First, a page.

Drinking isn’t the first thing that comes to mind when you think of Utah.
In fact, the state comes in dead-last for per-capita alcohol consumption, probably because its strict liquor laws are dictated by state legislation that’s primarily comprised of the teetotaling Mormon population. But despite the challenging laws (some establishments require a food order with an alcoholic drink, for example), the masters at craft cocktail bar Water Witch have managed to make a name for themselves. A trailblazer for Salt Lake City’s burgeoning booze scene, Water Witch has acted as a catalyst in the rapidly-growing community of local bars and restaurants.
Bartenders Sean Neves, Matt Pfohl and Scott Gardner met in 2012 when they were invited to teach a class about cocktails. They discussed owning and tending a bar together, but, like many small business owners, didn’t have the immediate funds to make it happen. Over the course of four long years, they planned their opening and took gigs that buoyed their status as community leaders in the craft cocktail industry. Neves was the bartender of the now-closed Wild Grape Bistro, Pfohl was the beverage manager of Pallet and Gardner became the head mixologist at Finca. By the time Water Witch opened in December 2016, it won local praise and soon attracted high-profile guests who were in town for the annual Sundance Film Festival.
Knocking on three years, Water Witch is situated in the up-and-coming Central Ninth neighborhood of Salt Lake City, which is experiencing a large influx of tech professionals and self-starters from California (who are locally referred to as the “Silicon Slopes”). The snug space is designed with three soft pine bar tops beneath bespoke light boxes and a 14-foot reproduction of a 19th-century seascape of the Great Salt Lake, the bar’s “spiritual center.” The name Water Witch supposedly salutes the sailboat of Brigham Young—the second president of The Church of Jesus Christ of Latter-day Saints and Salt Lake City’s founder—which shuttled his hidden spirits across the Great Salt Lake.
There isn’t a cocktail menu at Water Witch. Instead, a blackboard lists rotating specials, and expert bartenders are on hand to tailor drinks to one’s preference. “We tend to target very simple flavor profiles, so people get it,” Gardner says. The only available menu lists wine, good beer, golden cider and “foofy snacks,” or Spanish coastal tapas brought together by nearby businesses like European-style Caputo’s Market and Beltex Meats. “We are very lucky to have some awesome people in this community that sell some really awesome stuff.” he says.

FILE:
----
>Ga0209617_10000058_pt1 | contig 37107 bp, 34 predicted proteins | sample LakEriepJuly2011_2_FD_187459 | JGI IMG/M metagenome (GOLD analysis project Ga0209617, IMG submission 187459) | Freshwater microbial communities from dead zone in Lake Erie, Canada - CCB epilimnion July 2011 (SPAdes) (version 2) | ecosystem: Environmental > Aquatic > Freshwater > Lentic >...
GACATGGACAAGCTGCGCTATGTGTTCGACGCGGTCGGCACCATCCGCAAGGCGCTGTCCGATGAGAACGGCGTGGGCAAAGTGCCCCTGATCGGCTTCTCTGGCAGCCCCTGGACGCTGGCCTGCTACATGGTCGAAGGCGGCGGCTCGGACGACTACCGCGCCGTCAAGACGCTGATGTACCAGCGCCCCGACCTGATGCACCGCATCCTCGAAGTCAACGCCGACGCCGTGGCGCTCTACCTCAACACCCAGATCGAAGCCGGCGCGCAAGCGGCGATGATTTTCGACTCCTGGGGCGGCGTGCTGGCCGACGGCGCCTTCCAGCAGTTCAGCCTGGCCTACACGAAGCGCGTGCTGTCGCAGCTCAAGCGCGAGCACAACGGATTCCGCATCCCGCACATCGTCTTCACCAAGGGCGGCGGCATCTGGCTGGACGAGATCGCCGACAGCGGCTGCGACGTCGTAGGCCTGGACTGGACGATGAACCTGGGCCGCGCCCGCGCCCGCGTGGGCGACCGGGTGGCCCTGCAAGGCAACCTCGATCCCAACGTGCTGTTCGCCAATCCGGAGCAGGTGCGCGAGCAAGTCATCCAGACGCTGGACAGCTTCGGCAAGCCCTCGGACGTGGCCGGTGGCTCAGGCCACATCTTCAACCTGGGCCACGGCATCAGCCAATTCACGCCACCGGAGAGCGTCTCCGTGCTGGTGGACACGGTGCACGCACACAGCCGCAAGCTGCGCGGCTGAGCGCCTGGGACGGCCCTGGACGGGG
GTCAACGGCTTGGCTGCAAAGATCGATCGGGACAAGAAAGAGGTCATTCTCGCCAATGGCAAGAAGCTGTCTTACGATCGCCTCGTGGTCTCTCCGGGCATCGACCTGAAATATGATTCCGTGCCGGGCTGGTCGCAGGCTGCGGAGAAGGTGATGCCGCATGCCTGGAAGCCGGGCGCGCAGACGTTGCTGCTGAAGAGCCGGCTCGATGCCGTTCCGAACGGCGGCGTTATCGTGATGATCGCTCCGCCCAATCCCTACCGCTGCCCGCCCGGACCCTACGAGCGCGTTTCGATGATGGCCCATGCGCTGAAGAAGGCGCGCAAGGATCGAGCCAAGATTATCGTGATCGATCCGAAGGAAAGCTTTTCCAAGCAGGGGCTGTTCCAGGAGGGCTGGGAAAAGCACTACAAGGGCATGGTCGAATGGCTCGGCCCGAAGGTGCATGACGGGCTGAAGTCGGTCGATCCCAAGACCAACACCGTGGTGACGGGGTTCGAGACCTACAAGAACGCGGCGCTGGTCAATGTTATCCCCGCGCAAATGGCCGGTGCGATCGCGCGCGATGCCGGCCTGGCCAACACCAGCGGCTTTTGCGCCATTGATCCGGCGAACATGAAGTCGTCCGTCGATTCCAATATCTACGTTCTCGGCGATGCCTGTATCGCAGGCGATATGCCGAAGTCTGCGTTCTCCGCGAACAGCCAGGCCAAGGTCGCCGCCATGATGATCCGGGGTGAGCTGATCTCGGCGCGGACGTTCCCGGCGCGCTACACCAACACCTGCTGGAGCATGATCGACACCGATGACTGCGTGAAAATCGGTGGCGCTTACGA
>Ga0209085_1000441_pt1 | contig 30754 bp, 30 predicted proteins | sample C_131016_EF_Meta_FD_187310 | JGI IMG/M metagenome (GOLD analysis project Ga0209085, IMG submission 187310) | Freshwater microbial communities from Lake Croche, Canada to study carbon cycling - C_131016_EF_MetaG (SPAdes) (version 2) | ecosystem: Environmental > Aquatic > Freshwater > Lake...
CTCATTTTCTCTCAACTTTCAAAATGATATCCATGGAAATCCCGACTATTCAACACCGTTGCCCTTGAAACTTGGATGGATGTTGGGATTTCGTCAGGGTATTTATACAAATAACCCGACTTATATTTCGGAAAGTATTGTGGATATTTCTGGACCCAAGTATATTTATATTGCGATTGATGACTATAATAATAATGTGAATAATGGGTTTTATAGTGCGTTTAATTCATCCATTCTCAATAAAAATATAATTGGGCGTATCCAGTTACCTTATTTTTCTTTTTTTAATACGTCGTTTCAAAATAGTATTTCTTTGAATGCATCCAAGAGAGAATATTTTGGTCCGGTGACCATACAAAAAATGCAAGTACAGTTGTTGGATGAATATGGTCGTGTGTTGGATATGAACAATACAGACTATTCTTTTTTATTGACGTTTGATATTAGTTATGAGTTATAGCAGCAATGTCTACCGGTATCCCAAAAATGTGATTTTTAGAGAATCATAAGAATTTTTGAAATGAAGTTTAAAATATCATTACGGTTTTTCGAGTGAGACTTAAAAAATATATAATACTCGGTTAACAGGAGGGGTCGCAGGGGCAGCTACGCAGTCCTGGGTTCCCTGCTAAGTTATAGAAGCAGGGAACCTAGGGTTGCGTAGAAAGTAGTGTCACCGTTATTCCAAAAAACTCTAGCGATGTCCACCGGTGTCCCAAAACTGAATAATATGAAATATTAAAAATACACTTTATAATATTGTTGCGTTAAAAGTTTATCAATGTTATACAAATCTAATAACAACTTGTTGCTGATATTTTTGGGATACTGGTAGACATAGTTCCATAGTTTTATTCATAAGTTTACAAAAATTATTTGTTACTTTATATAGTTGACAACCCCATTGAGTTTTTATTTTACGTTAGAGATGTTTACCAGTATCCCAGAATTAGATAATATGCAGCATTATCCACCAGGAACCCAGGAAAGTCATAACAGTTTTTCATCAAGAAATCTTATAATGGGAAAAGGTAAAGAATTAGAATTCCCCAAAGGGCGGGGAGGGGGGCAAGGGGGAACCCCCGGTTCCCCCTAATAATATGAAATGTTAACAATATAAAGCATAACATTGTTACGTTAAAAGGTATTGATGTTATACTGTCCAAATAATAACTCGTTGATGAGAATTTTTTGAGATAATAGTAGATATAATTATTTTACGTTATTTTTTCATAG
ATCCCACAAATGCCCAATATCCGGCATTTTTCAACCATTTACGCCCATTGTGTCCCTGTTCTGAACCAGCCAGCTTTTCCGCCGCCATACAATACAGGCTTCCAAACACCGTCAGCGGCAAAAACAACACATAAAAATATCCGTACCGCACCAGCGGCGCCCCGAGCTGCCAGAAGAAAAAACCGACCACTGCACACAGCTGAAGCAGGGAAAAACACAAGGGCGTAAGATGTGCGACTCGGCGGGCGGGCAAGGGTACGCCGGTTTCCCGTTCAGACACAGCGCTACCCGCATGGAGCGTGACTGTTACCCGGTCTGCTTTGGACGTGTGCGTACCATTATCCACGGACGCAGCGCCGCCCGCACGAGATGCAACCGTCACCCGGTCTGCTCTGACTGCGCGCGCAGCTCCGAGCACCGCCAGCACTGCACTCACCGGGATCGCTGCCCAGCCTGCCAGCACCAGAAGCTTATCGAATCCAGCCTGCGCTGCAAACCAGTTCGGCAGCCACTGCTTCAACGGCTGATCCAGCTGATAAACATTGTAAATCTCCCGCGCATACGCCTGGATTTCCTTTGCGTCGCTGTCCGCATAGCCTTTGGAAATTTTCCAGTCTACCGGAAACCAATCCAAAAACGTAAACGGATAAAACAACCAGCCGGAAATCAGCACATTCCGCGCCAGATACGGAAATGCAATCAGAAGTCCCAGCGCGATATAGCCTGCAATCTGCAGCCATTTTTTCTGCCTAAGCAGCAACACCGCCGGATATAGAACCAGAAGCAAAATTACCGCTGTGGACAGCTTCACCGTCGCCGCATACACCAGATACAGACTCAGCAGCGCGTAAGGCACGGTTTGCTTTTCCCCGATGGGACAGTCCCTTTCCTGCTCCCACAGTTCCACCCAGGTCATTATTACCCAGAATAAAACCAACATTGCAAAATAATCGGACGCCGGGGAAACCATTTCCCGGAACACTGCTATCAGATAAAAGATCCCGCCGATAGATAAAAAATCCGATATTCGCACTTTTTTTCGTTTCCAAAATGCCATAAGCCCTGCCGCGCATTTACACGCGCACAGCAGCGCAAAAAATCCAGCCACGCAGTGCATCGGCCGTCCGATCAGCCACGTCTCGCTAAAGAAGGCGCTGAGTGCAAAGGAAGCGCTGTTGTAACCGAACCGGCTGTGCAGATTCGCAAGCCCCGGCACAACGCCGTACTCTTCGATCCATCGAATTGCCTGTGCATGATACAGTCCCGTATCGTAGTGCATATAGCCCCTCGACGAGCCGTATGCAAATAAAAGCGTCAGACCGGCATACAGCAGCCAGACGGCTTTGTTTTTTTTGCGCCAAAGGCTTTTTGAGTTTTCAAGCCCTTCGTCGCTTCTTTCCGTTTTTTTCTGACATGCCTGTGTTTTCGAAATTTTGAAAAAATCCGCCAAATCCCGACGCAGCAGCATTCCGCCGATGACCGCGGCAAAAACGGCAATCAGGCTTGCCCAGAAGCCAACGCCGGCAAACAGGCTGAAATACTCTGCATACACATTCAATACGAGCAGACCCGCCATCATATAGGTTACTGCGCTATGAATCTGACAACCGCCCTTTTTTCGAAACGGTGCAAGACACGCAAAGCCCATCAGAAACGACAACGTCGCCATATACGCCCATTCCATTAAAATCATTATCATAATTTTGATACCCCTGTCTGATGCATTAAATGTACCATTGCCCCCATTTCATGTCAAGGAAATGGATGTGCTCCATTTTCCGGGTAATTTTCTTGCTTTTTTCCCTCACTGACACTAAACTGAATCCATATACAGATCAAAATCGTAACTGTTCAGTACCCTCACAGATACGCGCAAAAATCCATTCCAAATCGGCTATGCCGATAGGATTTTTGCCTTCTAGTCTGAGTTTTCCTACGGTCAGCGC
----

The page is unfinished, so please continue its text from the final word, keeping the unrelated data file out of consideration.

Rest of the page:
From a Parisian bistro to a Lebanese locale, each of these cultural hotspots offers delightful destination dining and drinking to Salt Lakers. “We [at Water Witch] tend to be super A.D.D. with what we love, so instead of focusing on one region of the world, we feel that the entire world has something delicious to offer,” Gardner says. “So, why not celebrate culture!”
Every week, Water Witch presents an updated jícara cocktail. Although the cocktail recipe changes, the vessel—a dried half-gourd, or jícara—does not. It’s an ode to the distinct agriculture, care, craftsmanship and years of tradition that shape Mexico. They follow the same approach to the weekly Daiquiri by spotlighting various spirits, either local, national or international.
“When we opened, we never said we were anything specific, so it gives us free rein to do whatever we want,” Gardner says. “Everybody is here [culture, religion, gender, orientation] so we want everything here.” In addition, Water Witch hosts select “spiritual” gatherings on-site, like extensive tequila and mezcal education programs that compare the agave spirits side-by-side and demonstrate how to utilize them in cocktails.
Today, Salt Lakers are looking past the esoteric liquor laws (like the legal maximum pour, measured at 1.5 ounces of primary spirit) and into the artistry and passion poured into craft cocktails. Because of the new spirited bars, speakeasies and restaurants popping up, there is more to Salt Lake City than the headquarters of the Mormon Church.